The quiet execution of Ajmal Kasab on Wednesday morning may have triggered off celebrations in Mumbai, the scene of the brutal killings on 26/11, “robbed” the Bharatiya Janata Party (BJP) of an issue and perhaps sent out the message that India will not tolerate acts of terror committed on its soil.
But spokespersons of the United Progressive Alliance (UPA) government and the Congress alike stressed that the hanging was the logical end result of the due process of law. They sought to underplay the event, stripping it of its emotional content, instead framing it in constitutional rather than political terms.
So even as speculation raged in political circles that the decision to execute Kasab, and its timing, had been taken to change the narrative on the eve of what promises to be yet another difficult session of Parliament and the Gujarat assembly elections slated for next month, top Congress leaders publicly – and privately – chose their words with care.
Whether it was home minister Sushil Kumar Shinde, external affairs minister Salman Khurshid, information and broadcasting minister Manish Tewari, or Maharashtra chief minister Prithviraj Chavan or Congress spokesperson PC Chacko, they were all at pains to underscore that the hanging of Kasab was “not a political decision”.
“It is not a question of political realities,” Mr Khurshid told NDTV, adding, “You have to keep yourself aloof from anything extraneous from what is essentially a moral, legal and constitutional obligation…We take decisions that are just and fair, you might see them as strong or soft.”
Echoing the same line, Mr Chacko said, “It is not a governmental decision or political decision.” Responding to questions on the “delay” in hanging Kasab, he riposted, “There is no one blocking the process at all. There is nothing wilfully done or not done… we will be denigrating the office of the President of India if you say the hanging of Ajmal Kasab was delayed deliberately.” To a question on the possible fallout of the execution, he said, “Pakistan has reacted that it will not tolerate terrorism.”
India had also sent out a tough message against terrorism, MoS for home R.P.N.Singh said, stressing, “It is also a demonstration of the triumph of the Indian legal system which even provides a terrorist with all avenues to legally defend himself. Simultaneously, we hope that this will bring some closure for the families of the martyrs.”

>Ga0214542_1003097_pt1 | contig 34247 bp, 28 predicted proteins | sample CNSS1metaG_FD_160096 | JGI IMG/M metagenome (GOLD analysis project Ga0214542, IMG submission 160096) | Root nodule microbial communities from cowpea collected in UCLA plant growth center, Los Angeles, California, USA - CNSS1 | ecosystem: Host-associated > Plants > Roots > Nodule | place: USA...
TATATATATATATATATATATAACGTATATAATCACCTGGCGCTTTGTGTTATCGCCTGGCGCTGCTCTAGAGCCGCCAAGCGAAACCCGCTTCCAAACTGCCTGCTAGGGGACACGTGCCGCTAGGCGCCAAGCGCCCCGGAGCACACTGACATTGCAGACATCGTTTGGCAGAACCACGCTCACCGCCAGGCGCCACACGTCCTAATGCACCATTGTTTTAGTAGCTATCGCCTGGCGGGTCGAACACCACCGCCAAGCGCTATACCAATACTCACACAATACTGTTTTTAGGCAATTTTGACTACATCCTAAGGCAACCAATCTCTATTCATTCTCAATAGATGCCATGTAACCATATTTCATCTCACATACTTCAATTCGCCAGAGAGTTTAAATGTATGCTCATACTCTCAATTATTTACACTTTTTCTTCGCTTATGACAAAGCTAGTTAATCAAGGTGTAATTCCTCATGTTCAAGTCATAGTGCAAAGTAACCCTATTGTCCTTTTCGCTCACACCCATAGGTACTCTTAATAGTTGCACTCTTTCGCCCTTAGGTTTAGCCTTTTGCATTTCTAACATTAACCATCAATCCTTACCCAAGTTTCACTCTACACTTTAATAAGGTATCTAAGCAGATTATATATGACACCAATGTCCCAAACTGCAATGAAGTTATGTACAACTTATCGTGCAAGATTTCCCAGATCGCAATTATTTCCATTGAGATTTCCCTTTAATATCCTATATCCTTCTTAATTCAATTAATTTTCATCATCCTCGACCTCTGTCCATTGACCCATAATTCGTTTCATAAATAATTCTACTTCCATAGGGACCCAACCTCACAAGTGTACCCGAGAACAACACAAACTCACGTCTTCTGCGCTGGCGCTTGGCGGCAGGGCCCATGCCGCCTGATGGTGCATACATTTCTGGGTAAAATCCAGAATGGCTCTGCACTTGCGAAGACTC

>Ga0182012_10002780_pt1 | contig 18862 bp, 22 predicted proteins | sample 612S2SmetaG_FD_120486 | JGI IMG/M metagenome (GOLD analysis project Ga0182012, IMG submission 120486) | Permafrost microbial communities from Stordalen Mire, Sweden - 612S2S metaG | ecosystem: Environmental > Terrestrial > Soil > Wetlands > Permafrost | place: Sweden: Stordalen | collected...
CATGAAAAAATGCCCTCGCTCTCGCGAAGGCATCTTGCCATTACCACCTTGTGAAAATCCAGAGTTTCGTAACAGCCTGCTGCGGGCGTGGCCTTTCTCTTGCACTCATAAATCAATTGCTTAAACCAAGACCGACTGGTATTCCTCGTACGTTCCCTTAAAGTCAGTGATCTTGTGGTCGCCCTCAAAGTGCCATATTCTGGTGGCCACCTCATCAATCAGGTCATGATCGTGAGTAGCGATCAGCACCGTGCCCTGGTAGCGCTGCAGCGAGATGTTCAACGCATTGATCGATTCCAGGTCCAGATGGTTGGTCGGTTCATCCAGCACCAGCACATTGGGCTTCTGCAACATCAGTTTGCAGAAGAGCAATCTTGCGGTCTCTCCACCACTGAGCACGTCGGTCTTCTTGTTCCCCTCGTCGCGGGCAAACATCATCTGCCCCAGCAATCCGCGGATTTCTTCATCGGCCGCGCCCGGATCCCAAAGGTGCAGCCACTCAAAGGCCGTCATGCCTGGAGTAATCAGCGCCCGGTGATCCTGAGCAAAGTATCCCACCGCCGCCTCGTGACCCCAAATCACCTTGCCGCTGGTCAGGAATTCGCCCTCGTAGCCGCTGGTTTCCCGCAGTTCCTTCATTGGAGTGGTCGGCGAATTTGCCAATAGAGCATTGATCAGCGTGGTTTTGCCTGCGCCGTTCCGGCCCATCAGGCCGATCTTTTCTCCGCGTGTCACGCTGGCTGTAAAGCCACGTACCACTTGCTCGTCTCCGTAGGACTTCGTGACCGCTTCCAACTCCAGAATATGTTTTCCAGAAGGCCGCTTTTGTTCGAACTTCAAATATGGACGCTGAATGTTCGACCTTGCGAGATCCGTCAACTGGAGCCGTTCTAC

Party leaders and ministers clearly wanted to keep the tone sombre and serious, eschewing even the slightest hint of triumphalism.
Privately, the furthest a government insider was provided to go was to say the execution of Kasab demonstrated that this was a government that could act when it was required. So, even as the hanging is being described as a message for the terrorists, it is also clearly part of a series of events through which the government wishes to demonstrate that it is in charge – from the spate of economic decisions to the cabinet reshuffle to the endorsement of FDI in retail at a public rally at Delhi’s Ramlila Maidan to the execution of Kasab in Pune.
Of course, Kasab’s hanging has predictably pushed the BJP to press the government to now send Mohammad Afzal Guru, the convict in the attack on Parliament in 2001,to the gallows as well Mr Chacko, responding to the BJP’s demand, said it would have to await the completion of the legal process, while general secretary Digvijaya Singh sought to neutralise the opposition party’s demand by making it himself.
Indeed, President Pranab Mukherjee recently sent back seven mercy petition files, including that of Afzal Guru, to the Union home ministry asking it to re-look at its opinion. Government sources said the President had sent back the petitions to give the new home minister, Sushilkumar Shinde, the opportunity to reconfirm the recommendations made by his predecessor, P Chidambaram. It is not unusual for a President to send back all pending mercy petitions for a re-look in case of change of the Union home minister.
The government will, doubtless, judge the fallout of Wednesday’s execution in Pune before taking the next call. But government sources told The Hindu that “sooner rather than later” Afzal Guru will meet Kasab’s fate.